The reason i'm asking is that I was thinking about it and came across this tool: https://github.com/CastXML/CastXML (binaries from the build link at the bottom here: https://github.com/CastXML/CastXMLSuperbuild)

    Essentially it takes a C header (or any C file I guess) and processes it with LLVM to produce an XML tree of all the functions and types. For example it takes the header here: https://github.com/nanomsg/nng/blob/master/include/nng/nng.h

    and produces xml which includes stuff like this:

      <Typedef id="_8" name="ptrdiff_t" type="_285" context="_1" location="f1:51" file="f1" line="51"/>
      <Typedef id="_9" name="wchar_t" type="_286" context="_1" location="f1:90" file="f1" line="90"/>
      <Typedef id="_14" name="intptr_t" type="_285" context="_1" location="f4:182" file="f4" line="182"/>
      <Union id="_78" name="nng_sockaddr" context="_1" location="f6:151" file="f6" line="151" members="_328 _329 _330 _331 _332 _333" size="1088" align="64"/>
      <Struct id="_61" name="nng_aio" context="_1" location="f6:96" file="f6" line="96" incomplete="1"/>
      <Struct id="_68" name="nng_sockaddr_in6" context="_1" location="f6:124" file="f6" line="124" members="_315 _316 _317" size="160" align="16"/>
      <Field id="_315" name="sa_family" type="_25" context="_68" access="public" location="f6:125" file="f6" line="125" offset="0"/>
      <Field id="_316" name="sa_port" type="_25" context="_68" access="public" location="f6:126" file="f6" line="126" offset="16"/>
      <Field id="_317" name="sa_addr" type="_385" context="_68" access="public" location="f6:127" file="f6" line="127" offset="32"/>
      <Typedef id="_79" name="nng_sockaddr" type="_334" context="_1" location="f6:158" file="f6" line="158"/>
      <Enumeration id="_80" name="nng_sockaddr_family" context="_1" location="f6:160" file="f6" line="160" size="32" align="32">
        <EnumValue name="NNG_AF_UNSPEC" init="0"/>
        <EnumValue name="NNG_AF_INPROC" init="1"/>
        <EnumValue name="NNG_AF_IPC" init="2"/>
        <EnumValue name="NNG_AF_INET" init="3"/>
        <EnumValue name="NNG_AF_INET6" init="4"/>
        <EnumValue name="NNG_AF_ZT" init="5"/>
      </Enumeration>
      <Function id="_84" name="nng_close" returns="_293" context="_1" location="f6:194" file="f6" line="194" mangled="?nng_close@@9" attributes="dllimport">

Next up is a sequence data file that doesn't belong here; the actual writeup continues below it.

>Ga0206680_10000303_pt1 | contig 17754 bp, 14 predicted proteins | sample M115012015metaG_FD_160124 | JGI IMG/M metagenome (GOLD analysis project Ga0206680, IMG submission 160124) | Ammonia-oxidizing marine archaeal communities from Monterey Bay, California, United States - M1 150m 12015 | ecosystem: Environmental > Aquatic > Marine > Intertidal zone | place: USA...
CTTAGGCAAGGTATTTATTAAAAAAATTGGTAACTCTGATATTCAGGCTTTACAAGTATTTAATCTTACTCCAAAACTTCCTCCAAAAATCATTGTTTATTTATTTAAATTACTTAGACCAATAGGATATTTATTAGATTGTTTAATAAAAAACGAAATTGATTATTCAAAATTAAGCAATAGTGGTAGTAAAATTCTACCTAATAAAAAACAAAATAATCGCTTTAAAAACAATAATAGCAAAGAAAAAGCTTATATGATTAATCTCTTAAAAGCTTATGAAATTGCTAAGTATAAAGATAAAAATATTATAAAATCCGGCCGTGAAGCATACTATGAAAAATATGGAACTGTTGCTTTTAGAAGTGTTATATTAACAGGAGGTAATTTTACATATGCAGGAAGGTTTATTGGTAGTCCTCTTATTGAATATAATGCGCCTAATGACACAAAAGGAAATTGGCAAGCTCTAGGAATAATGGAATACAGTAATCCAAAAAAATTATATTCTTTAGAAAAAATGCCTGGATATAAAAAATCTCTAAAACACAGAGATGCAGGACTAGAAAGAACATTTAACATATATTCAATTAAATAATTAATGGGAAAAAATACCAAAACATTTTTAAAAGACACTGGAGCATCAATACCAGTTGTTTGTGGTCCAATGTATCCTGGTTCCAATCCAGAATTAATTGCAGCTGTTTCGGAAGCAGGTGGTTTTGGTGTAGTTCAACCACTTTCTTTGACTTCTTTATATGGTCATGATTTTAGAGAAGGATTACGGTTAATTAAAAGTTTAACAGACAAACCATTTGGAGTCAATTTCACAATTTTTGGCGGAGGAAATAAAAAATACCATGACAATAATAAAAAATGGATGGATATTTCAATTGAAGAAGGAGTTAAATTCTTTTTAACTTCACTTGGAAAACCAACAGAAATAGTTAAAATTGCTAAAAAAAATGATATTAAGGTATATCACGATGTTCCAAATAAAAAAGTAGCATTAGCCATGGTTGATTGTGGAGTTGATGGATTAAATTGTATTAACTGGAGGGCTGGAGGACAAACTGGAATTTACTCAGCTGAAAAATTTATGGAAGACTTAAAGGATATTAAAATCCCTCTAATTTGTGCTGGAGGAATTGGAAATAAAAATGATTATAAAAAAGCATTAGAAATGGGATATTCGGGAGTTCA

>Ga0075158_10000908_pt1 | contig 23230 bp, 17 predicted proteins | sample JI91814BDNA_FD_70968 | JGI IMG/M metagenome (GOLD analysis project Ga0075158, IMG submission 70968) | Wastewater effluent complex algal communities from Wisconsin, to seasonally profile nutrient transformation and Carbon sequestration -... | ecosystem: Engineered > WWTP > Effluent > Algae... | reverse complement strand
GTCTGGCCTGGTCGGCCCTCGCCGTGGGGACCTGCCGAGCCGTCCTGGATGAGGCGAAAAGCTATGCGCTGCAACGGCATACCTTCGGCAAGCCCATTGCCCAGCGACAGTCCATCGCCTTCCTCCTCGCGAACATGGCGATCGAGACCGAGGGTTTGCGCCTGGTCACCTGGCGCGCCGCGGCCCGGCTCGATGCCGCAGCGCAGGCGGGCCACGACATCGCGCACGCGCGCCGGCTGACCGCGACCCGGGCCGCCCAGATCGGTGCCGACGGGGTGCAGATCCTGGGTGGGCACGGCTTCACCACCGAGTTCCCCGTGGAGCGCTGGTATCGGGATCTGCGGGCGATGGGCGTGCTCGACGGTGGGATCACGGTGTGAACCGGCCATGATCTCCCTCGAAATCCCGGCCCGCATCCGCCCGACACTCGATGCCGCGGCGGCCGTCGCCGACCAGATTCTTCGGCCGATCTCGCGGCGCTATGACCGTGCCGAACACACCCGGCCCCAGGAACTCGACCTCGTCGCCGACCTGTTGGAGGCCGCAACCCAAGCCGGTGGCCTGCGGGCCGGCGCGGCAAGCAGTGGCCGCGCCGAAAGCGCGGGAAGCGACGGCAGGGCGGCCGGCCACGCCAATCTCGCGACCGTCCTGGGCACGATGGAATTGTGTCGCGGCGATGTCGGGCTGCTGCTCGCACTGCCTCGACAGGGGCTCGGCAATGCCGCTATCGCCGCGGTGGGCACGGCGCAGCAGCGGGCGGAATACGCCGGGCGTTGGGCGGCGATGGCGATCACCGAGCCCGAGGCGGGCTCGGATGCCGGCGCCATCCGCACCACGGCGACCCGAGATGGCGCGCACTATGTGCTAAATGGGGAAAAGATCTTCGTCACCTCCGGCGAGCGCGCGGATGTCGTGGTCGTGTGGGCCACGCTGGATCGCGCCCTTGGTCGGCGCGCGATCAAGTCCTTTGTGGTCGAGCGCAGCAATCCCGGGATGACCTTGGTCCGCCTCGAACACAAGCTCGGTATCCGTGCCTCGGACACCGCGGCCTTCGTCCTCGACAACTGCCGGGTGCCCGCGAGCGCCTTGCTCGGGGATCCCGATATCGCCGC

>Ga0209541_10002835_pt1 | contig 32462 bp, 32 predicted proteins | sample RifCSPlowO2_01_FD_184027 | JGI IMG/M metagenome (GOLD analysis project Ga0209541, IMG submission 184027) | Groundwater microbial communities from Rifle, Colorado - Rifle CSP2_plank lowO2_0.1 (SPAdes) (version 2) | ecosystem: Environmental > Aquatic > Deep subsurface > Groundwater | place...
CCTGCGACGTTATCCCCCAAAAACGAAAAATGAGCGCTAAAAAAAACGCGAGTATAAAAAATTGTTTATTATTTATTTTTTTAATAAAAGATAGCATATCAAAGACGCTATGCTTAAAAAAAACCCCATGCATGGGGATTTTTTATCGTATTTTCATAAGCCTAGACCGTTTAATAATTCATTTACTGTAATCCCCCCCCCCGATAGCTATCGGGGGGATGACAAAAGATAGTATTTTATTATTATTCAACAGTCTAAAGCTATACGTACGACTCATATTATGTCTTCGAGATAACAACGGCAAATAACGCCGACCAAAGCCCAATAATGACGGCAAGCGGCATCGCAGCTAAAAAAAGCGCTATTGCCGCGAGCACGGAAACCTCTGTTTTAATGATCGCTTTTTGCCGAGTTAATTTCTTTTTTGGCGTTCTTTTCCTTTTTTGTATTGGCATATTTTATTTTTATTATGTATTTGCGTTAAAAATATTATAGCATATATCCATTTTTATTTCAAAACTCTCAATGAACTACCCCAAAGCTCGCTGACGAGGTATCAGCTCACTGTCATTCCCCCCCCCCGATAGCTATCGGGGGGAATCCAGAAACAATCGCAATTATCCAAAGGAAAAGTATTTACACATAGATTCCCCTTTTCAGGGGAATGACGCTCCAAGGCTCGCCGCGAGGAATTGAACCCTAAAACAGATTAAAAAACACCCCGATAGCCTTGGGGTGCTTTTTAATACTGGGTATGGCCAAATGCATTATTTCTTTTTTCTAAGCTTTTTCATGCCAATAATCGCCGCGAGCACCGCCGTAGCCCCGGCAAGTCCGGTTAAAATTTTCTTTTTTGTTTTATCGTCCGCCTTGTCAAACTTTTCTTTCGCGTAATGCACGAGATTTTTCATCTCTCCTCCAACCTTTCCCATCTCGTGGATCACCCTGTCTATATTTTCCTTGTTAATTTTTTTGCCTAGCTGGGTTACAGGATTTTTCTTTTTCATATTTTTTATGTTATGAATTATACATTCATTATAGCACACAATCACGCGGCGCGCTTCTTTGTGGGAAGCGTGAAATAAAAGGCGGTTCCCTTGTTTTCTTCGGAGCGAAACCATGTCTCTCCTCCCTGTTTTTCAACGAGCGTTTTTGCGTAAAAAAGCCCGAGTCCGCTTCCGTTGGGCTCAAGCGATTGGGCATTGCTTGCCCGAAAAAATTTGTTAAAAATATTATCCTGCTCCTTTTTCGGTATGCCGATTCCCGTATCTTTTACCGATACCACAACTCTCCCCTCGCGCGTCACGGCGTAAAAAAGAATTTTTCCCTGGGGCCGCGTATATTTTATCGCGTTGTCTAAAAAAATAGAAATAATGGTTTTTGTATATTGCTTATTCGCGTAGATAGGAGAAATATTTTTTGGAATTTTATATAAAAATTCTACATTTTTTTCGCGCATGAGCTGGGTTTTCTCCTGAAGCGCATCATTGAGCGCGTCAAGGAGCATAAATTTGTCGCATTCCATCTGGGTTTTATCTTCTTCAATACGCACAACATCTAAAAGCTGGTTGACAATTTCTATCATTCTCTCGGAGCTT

<Argument type="_55" location="f6:194" file="f6" line="194"/>
      </Function>
      <Function id="_87" name="nng_setopt" returns="_293" context="_1" location="f6:205" file="f6" line="205" mangled="?nng_setopt@@9" attributes="dllimport">
        <Argument type="_55" location="f6:205" file="f6" line="205"/>
        <Argument type="_338" location="f6:205" file="f6" line="205"/>
        <Argument type="_339" location="f6:205" file="f6" line="205"/>
        <Argument type="_5" location="f6:205" file="f6" line="205"/>
      </Function>
      <FundamentalType id="_293" name="int" size="32" align="32"/>
      <FundamentalType id="_294" name="unsigned char" size="8" align="8"/>
      <FundamentalType id="_295" name="unsigned int" size="32" align="32"/>
      <PointerType id="_353" type="_352" size="64" align="64"/>
      <PointerType id="_354" type="_62" size="64" align="64"/>
      <PointerType id="_355" type="_47" size="64" align="64"/>

    Its pretty easy to parse because everything has an ID -- I've got some truly gross code for converting all the struct and enum definitions into labview which is simple enough.

    I guess I'm just testing the waters to see if anyone else thinks this is useful. My usual strategy right now is to minimize the number of C calls I make, but if I could just magically import a header and get the library made for me, it would be pretty cool. But on the other hand, theres so many challenges associated with that which I hadn't thought about going in, like handling structs by value, or what to do with numeric return values (is it an error code? is 0 good or bad?). The particular library I selected as a test case above has two features that are super annoying -- its main 'session' reference is not a pointer like in most C apis, but a struct containing a single int, and it also has a union type..for some reason. So even making this library work, which I thought would be an easy way to try it out, has ballooned in complexity a bit. Thoughts?

  20. Also, this is kind of a side point but the concept is the same. Has anyone noticed that reentrant VIs get super slow sometimes when debugging? Its not always, but I can't figure out what conditions might be causing it. Its like you're going along debugging some code, you step into a reentrant VI, and everything just stops, and it takes like 20-30 seconds for the window to materialize. I know its not just one computer, sadly.